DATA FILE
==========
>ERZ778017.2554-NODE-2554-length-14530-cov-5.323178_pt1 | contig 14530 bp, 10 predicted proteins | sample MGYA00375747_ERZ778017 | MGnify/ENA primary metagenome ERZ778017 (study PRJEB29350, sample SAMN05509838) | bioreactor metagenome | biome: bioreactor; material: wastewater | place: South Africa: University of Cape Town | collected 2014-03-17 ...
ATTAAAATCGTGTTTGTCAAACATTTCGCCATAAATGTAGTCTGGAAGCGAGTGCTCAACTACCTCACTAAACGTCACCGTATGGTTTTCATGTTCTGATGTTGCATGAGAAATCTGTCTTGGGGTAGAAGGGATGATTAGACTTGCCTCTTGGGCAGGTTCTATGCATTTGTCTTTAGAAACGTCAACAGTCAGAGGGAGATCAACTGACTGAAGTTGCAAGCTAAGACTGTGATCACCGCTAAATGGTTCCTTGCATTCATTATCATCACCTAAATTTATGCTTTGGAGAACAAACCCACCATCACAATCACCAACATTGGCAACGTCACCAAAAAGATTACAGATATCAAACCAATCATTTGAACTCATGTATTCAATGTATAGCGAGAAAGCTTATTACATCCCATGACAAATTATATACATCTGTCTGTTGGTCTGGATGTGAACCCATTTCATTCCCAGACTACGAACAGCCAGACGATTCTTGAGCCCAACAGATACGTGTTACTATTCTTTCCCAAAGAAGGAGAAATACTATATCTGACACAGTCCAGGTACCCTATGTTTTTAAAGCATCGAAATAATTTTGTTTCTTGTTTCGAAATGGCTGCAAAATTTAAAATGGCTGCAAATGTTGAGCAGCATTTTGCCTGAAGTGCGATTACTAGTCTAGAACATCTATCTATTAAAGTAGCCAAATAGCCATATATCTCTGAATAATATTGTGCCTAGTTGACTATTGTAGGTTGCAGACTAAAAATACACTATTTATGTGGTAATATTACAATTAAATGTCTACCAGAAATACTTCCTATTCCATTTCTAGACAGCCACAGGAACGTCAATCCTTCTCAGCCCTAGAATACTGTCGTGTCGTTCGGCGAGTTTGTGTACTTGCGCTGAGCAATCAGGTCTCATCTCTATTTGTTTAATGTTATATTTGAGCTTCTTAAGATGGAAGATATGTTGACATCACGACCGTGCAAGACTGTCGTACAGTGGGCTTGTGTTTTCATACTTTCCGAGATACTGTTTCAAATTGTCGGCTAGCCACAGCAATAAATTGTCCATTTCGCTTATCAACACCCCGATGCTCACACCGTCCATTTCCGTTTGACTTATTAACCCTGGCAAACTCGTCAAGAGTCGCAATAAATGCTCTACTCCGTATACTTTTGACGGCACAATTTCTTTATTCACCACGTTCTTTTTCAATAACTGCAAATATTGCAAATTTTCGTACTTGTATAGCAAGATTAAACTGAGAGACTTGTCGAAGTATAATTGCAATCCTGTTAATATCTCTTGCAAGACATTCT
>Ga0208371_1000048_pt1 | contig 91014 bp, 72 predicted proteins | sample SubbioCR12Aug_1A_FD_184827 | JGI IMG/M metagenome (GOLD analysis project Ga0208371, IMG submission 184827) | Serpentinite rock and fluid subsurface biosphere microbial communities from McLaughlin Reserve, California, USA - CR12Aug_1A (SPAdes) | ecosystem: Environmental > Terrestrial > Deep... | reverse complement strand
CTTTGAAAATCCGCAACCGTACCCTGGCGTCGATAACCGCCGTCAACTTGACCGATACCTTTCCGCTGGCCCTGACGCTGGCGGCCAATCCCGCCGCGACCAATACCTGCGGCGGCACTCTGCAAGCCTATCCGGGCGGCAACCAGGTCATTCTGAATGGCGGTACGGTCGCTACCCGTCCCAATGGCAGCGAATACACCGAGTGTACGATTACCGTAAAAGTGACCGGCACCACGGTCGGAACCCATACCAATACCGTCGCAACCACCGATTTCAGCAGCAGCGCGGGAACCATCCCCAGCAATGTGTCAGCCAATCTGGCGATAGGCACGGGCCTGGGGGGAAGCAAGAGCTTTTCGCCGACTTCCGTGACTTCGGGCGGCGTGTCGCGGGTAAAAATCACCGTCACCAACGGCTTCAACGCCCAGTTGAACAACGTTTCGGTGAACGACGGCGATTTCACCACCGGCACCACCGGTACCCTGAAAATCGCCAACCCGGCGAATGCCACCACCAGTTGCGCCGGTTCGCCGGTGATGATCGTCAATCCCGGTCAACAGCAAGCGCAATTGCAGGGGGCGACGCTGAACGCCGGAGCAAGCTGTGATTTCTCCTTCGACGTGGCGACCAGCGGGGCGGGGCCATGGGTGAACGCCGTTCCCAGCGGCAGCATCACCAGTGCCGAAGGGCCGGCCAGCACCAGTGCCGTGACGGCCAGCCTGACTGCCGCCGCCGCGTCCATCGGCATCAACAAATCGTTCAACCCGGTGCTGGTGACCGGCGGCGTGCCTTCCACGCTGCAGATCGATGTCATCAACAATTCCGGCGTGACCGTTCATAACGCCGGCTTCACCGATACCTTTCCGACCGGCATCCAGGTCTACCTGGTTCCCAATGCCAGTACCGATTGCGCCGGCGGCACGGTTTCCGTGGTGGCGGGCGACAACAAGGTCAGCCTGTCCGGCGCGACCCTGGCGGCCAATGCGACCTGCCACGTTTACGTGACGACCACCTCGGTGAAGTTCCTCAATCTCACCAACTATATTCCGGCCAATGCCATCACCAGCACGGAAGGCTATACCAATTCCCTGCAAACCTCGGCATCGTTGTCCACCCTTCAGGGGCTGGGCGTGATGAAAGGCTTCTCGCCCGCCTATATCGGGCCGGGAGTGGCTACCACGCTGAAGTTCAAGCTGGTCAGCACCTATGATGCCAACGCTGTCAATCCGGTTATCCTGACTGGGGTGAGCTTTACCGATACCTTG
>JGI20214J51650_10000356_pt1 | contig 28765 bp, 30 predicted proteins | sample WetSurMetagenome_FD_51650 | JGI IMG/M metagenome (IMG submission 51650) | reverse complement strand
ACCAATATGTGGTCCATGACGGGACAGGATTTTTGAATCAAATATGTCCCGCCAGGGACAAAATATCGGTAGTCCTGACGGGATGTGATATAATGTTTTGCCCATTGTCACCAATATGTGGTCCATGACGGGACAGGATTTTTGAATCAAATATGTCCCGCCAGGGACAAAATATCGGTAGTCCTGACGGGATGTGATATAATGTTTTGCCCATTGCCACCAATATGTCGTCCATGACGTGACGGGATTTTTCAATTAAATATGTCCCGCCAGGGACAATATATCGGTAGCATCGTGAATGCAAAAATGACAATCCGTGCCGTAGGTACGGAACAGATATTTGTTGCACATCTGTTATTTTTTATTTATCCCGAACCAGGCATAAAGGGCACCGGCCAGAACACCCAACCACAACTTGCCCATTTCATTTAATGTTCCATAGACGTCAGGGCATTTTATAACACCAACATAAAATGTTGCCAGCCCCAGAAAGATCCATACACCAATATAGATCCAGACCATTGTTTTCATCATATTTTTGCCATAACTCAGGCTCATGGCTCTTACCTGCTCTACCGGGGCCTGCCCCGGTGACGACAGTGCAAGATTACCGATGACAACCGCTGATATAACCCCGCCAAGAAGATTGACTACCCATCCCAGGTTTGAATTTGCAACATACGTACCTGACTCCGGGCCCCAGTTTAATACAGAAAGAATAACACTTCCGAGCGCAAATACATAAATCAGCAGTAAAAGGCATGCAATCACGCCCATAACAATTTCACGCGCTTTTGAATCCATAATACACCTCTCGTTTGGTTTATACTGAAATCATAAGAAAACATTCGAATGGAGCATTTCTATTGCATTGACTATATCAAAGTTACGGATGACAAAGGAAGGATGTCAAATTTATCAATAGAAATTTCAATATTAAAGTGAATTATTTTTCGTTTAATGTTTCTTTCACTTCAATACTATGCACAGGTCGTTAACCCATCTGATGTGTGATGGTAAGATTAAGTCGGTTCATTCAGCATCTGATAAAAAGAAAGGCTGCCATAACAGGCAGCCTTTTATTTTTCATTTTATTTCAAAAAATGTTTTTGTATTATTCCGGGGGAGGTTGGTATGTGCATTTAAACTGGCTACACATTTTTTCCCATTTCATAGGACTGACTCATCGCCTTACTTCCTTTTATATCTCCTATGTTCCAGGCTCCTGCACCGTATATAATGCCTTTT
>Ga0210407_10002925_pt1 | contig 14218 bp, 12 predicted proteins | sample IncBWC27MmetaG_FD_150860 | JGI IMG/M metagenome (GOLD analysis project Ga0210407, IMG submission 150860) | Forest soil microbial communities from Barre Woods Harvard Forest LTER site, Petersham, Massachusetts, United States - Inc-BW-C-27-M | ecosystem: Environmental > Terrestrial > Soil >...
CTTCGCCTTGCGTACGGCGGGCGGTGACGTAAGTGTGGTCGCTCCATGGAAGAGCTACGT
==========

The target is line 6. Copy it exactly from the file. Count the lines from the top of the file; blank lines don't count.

ACCAATATGTGGTCCATGACGGGACAGGATTTTTGAATCAAATATGTCCCGCCAGGGACAAAATATCGGTAGTCCTGACGGGATGTGATATAATGTTTTGCCCATTGTCACCAATATGTGGTCCATGACGGGACAGGATTTTTGAATCAAATATGTCCCGCCAGGGACAAAATATCGGTAGTCCTGACGGGATGTGATATAATGTTTTGCCCATTGCCACCAATATGTCGTCCATGACGTGACGGGATTTTTCAATTAAATATGTCCCGCCAGGGACAATATATCGGTAGCATCGTGAATGCAAAAATGACAATCCGTGCCGTAGGTACGGAACAGATATTTGTTGCACATCTGTTATTTTTTATTTATCCCGAACCAGGCATAAAGGGCACCGGCCAGAACACCCAACCACAACTTGCCCATTTCATTTAATGTTCCATAGACGTCAGGGCATTTTATAACACCAACATAAAATGTTGCCAGCCCCAGAAAGATCCATACACCAATATAGATCCAGACCATTGTTTTCATCATATTTTTGCCATAACTCAGGCTCATGGCTCTTACCTGCTCTACCGGGGCCTGCCCCGGTGACGACAGTGCAAGATTACCGATGACAACCGCTGATATAACCCCGCCAAGAAGATTGACTACCCATCCCAGGTTTGAATTTGCAACATACGTACCTGACTCCGGGCCCCAGTTTAATACAGAAAGAATAACACTTCCGAGCGCAAATACATAAATCAGCAGTAAAAGGCATGCAATCACGCCCATAACAATTTCACGCGCTTTTGAATCCATAATACACCTCTCGTTTGGTTTATACTGAAATCATAAGAAAACATTCGAATGGAGCATTTCTATTGCATTGACTATATCAAAGTTACGGATGACAAAGGAAGGATGTCAAATTTATCAATAGAAATTTCAATATTAAAGTGAATTATTTTTCGTTTAATGTTTCTTTCACTTCAATACTATGCACAGGTCGTTAACCCATCTGATGTGTGATGGTAAGATTAAGTCGGTTCATTCAGCATCTGATAAAAAGAAAGGCTGCCATAACAGGCAGCCTTTTATTTTTCATTTTATTTCAAAAAATGTTTTTGTATTATTCCGGGGGAGGTTGGTATGTGCATTTAAACTGGCTACACATTTTTTCCCATTTCATAGGACTGACTCATCGCCTTACTTCCTTTTATATCTCCTATGTTCCAGGCTCCTGCACCGTATATAATGCCTTTT